NaNoWriMo “The Four Republics” Part Five

Patrick K Murphy was the son of Famine Irish.  As such, he didn’t have the land that many of the Irish who’d first come to Tejas but still his father had done well and they had a small ranch west of Derry in northern Tejas.  When he’d been a young man it was still common to have Comanche raids come south out of the American’s Indian Territory, and he had a limp from a wound he’d sustained in one of those raids as a young child.  Or so he told people.  It was actually from getting his foot caught in a stirrup when he fell escaping a raid, but that was close enough to the truth for him.  Although he’d not served as a member of the Irish Volunteers, he’d covered their exploits for the local papers, in all three languages spoken in Derry.  The Irish Volunteers were not all Irish.  In fact only about half of them had been, the rest had been a mix of free Negros who had escaped into Tejas, Mexicans who had come north from Central Mexico, and a smattering of the Poles and Czechs who’d already arrived in Tejas.  They had marched from Fort Derry north to the Red River Valley and then eastward into Louisiana, freeing slaves and killing protestant land owners all the way to New Orleans.  As they closed in on New Orleans they began to encounter Catholic slave owners and eventually they had decided that such people were to be spared.  Impoverished but spared. The land had been divided evenly between the freed slaves and the Church.

The Irish who had settled Tejas, from San Juan Island on the coast up the Trinity River and spread across the eastern region had come there to escape the English and then to escape the Famine.  Nearly 1/3 of the island had come to Mexico or to a lesser extent the United States or Canada.   Most had settled on Mexico because of its history of accepting Irish refugees, its being an officially catholic nation, and its opposition to slavery.  When Allende had defeated the Spanish forces in 1816 the Catholic Republic had inherited a vast area away to the north that was officially there’s but sparsely populated by comparison.  Rather than risk the land being impinged on by the Americans the Mexican government had decided to open the land to settlement by the Irish, and by other oppressed Catholics from across northern Europe.  It had even outfitted six ships to transport families to San Juan in eastern Tejas.  Most of the Irish had taken one look at the pestilential island and decided that they would rather live further inland.  The government had provided them with muskets, a few horses, a handful of cannon, and a five year garrison split between San Juan and what came to be called New Dublin.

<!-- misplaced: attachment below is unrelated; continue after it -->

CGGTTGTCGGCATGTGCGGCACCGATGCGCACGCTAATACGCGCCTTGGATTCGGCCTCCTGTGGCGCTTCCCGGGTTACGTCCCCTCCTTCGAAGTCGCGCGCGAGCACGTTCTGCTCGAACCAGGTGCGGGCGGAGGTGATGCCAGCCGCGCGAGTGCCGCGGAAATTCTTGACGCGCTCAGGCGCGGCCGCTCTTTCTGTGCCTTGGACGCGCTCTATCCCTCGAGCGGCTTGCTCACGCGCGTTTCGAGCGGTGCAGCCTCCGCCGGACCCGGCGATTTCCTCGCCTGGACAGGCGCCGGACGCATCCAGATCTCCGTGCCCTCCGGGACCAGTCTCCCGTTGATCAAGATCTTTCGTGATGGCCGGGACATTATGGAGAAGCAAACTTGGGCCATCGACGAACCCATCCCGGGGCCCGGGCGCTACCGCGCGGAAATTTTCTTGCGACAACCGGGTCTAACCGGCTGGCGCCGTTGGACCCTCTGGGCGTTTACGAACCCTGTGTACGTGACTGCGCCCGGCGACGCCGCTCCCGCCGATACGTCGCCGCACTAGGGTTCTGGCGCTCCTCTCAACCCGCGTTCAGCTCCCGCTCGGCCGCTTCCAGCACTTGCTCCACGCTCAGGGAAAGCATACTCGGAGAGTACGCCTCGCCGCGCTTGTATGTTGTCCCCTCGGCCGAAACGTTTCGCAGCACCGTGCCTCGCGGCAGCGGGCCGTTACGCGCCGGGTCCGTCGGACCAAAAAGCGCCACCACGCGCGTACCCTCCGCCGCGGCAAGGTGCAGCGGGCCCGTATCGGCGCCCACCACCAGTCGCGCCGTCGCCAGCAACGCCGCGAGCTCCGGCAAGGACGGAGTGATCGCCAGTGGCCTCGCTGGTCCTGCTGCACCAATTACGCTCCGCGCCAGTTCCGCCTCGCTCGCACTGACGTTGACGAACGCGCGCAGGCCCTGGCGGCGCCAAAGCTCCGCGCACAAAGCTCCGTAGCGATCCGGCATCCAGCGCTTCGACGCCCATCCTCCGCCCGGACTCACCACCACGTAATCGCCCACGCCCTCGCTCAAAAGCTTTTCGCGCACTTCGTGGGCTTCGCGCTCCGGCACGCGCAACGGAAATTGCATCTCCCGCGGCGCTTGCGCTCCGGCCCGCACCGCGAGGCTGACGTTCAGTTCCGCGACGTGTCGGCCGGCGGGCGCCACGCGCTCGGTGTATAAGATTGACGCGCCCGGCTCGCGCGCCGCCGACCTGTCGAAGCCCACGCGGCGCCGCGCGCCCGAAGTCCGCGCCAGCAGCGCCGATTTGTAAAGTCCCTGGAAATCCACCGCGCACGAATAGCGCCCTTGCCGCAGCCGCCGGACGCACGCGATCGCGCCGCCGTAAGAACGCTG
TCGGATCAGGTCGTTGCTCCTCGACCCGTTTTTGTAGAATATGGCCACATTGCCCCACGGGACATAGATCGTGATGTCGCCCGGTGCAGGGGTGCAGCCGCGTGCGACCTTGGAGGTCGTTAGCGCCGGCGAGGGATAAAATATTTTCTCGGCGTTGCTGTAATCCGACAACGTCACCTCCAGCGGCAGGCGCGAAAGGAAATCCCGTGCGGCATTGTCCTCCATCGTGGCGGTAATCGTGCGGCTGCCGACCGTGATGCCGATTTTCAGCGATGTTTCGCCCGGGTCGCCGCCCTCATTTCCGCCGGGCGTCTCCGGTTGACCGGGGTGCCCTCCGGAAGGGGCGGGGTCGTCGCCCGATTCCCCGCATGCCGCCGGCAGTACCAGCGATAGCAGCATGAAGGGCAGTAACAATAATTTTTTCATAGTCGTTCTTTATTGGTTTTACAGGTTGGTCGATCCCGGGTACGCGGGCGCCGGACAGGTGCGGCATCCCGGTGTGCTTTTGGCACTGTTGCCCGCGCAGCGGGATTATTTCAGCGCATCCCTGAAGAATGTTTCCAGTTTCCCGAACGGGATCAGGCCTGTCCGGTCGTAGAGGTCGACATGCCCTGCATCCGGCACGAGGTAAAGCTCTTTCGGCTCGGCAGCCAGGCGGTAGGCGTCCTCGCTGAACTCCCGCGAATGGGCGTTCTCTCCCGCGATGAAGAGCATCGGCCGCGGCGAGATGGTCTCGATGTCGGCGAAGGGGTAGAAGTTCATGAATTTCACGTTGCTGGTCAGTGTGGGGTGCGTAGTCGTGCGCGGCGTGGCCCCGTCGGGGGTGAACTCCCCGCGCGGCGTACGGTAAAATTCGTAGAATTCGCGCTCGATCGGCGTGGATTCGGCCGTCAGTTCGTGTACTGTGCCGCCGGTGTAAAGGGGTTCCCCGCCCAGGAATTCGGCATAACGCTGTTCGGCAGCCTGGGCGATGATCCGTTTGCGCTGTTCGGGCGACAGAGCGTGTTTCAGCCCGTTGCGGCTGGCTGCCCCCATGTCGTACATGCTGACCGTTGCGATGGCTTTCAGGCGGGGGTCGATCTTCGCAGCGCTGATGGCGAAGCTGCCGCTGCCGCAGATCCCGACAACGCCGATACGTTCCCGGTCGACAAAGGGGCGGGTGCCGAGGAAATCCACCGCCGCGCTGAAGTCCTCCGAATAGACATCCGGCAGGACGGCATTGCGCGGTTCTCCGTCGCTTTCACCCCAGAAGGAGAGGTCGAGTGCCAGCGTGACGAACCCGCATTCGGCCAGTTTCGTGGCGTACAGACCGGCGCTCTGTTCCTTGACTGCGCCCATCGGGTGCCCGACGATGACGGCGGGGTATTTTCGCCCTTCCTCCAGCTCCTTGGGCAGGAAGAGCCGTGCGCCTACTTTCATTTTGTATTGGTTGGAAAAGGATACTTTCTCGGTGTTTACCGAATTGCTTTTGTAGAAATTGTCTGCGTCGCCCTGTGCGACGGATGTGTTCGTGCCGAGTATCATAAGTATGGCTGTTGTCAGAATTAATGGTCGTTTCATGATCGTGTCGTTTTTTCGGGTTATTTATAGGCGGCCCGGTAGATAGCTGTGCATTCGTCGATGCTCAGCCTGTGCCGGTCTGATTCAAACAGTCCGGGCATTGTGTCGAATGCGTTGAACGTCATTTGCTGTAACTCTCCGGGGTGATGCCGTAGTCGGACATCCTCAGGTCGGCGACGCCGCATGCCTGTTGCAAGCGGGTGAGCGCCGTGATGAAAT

Murphy looked up when he heard the telegraph begin to chatter in the next room.  As publisher and owner of the largest newspaper company in Tejas he had had the automated telegraph installed to be able to receive news from the rest of Mexico as well as the United States for inclusion in late editions as needed.  Sticking his head into the bullpen he asked what the wire was.

“Apparently there has been a volcanic explosion in Nicaragua.  It has sent a soot cloud miles into the air, and lava is flowing from a huge gash along its eastern side.”

“Eruption, the word is eruption.  That must be near where the Americans are constructing their canal.  This will have implications across the continent.”

“I know the word is eruption, but the telegrapher in Nicaragua seems to feel its explosion.”

“Right, must be a translation issue. Anyway, get a single sheet out, it’s important enough to cover, but too soon to speculate.”

Advertisements
This entry was posted in alternative history, fiction, NaNoWriMo, novel and tagged , , , , . Bookmark the permalink.

Leave a Reply

Fill in your details below or click an icon to log in:

WordPress.com Logo

You are commenting using your WordPress.com account. Log Out / Change )

Twitter picture

You are commenting using your Twitter account. Log Out / Change )

Facebook photo

You are commenting using your Facebook account. Log Out / Change )

Google+ photo

You are commenting using your Google+ account. Log Out / Change )

Connecting to %s